On Discord servers and elsewhere, the most active users with the most “street cred” sway the community’s groupthink. Independent thinkers are debated and ridiculed to the point of switching sides or leaving the community altogether.

This is especially true in competitive gaming communities.

A prominent community figure comes out with a hero tier list (e.g. Super Smash Bros) or a particular skill build or item build (e.g. League of Legends) and everyone gobbles it up. If you try something different, you’re mocked as a noob.

All of this groupthink leads to a stale meta where everyone is playing the same thing and afraid to try anything else, either because they want to win or because they want to seem smart. Gameplay used to be so diverse before groupthink took over.

3. They Allow Players to Coerce Devs

Groupthink doesn’t just lead to stale metas and boring builds—it affects balancing discussions and design suggestions.

Players who accept the hivemind’s thoughts as gospel will rant endlessly about X being too weak or Y being too strong. Maybe their rants are true, but maybe they aren’t.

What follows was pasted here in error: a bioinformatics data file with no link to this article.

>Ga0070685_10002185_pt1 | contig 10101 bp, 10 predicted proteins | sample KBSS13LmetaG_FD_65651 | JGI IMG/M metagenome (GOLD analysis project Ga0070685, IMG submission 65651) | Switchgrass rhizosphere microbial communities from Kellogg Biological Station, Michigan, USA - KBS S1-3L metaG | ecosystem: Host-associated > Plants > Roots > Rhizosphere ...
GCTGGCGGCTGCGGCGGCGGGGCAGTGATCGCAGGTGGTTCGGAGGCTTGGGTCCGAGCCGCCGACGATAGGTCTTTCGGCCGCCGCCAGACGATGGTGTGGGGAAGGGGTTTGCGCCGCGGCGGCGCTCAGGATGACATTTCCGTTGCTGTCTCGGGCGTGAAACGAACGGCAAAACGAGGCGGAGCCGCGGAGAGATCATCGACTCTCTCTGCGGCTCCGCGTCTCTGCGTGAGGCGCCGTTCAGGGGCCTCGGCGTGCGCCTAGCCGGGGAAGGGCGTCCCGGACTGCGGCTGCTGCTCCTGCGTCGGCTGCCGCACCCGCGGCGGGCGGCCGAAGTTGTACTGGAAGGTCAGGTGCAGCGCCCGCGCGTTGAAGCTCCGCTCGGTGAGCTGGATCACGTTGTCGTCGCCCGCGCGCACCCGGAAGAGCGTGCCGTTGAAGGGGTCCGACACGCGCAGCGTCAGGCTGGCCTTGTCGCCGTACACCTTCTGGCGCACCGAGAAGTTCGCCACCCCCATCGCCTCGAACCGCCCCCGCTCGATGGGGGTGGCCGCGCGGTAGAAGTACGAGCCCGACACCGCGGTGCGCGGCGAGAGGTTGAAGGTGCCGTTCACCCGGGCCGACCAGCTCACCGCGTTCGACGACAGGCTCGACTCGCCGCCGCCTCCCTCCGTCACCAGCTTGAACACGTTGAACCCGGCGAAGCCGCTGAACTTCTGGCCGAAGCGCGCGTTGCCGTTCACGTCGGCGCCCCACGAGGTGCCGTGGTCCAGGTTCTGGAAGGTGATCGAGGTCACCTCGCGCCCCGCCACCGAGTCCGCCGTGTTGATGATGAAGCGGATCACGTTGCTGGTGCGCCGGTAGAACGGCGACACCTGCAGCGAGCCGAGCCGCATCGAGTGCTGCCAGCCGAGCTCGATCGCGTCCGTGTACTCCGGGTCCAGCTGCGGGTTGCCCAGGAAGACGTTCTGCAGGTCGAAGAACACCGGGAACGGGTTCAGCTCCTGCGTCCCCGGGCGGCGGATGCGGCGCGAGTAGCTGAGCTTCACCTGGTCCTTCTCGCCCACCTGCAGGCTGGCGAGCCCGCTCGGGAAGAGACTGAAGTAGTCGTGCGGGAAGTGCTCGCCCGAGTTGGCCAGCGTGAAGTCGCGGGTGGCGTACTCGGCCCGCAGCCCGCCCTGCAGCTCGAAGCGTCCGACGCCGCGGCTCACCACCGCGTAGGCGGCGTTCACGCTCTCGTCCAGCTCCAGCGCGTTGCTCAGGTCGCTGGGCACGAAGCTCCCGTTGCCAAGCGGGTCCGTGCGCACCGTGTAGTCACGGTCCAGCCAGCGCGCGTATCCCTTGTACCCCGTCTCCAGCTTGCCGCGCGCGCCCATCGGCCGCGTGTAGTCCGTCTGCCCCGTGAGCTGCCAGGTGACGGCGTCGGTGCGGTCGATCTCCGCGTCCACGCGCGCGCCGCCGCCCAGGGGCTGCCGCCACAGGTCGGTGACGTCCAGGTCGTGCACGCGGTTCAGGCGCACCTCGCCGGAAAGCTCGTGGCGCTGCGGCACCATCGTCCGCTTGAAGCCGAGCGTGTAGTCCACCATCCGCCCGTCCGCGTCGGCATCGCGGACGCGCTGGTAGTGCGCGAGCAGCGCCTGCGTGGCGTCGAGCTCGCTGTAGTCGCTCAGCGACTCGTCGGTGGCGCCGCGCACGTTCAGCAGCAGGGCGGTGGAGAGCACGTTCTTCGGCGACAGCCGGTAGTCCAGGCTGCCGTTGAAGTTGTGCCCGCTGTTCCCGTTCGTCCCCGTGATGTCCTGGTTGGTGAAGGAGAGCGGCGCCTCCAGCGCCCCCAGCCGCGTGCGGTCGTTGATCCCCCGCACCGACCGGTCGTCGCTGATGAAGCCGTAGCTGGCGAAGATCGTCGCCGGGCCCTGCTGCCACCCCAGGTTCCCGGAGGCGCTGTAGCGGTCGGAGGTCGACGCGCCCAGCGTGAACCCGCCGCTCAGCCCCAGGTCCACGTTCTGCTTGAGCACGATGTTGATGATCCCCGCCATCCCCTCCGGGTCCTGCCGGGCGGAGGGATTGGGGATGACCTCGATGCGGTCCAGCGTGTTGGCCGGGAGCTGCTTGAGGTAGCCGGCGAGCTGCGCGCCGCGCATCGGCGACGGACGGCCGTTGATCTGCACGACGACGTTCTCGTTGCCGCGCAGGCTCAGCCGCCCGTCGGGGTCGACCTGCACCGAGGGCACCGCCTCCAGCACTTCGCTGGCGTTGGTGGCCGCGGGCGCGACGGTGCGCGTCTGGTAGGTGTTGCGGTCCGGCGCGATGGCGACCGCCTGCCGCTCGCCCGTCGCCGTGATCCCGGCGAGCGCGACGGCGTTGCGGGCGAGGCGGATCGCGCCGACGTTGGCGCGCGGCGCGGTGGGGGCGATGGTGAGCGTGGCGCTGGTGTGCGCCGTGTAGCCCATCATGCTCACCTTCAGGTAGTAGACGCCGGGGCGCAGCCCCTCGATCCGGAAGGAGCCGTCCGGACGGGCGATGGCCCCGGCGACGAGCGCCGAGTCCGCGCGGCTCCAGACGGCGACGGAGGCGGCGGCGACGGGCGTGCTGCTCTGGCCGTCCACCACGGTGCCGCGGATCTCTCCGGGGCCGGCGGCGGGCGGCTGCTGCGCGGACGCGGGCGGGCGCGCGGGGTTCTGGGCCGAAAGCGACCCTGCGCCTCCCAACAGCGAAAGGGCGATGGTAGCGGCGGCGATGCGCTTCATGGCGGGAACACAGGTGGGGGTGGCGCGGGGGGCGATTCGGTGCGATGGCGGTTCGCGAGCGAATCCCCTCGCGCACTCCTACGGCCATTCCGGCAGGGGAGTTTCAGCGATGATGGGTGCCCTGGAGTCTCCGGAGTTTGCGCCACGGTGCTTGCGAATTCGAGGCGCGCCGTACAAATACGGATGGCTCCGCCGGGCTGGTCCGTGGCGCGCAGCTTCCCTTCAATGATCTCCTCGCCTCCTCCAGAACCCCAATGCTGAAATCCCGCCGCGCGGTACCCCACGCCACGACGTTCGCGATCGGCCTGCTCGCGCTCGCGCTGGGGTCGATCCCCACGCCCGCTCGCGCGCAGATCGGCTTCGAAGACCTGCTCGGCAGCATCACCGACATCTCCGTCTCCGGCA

Most online gaming communities don’t actually put in the necessary effort to make these kinds of evaluations.

And this is exacerbated by the fact that every player, regardless of skill level or experience, has an equal voice.

Let me be clear: I don’t think top-level players are the only ones who deserve to share their opinions, and I don’t think low-level players should be ignored because of their lack of skill.

But it’s a real problem when everyone presents gameplay suggestions and demands that their opinions be accepted. Many players have knee-jerk reactions, make snap decisions, and think they know everything there is to know.

And when prominent community figures begin to soapbox about this or that, it puts pressure on game developers. When the pressure becomes too great, they may be forced to make bad changes just to appease a vocal community of groupthinkers.

4. They Feed Player Insecurities

One of the main purposes of an online gaming community is to talk about whatever game the community is centered on.

For competitive games, that usually involves highlighting awesome plays (and sometimes it also involves making fun of terrible plays). Call of Duty montages and DotaCinema’s Top Plays Weekly come to mind. This kind of content is a competitive staple.

For other games, like Minecraft or Animal Crossing or Legend of Zelda: Breath of the Wild, people share their creative builds and decked-out islands and cool tricks that they can pull off.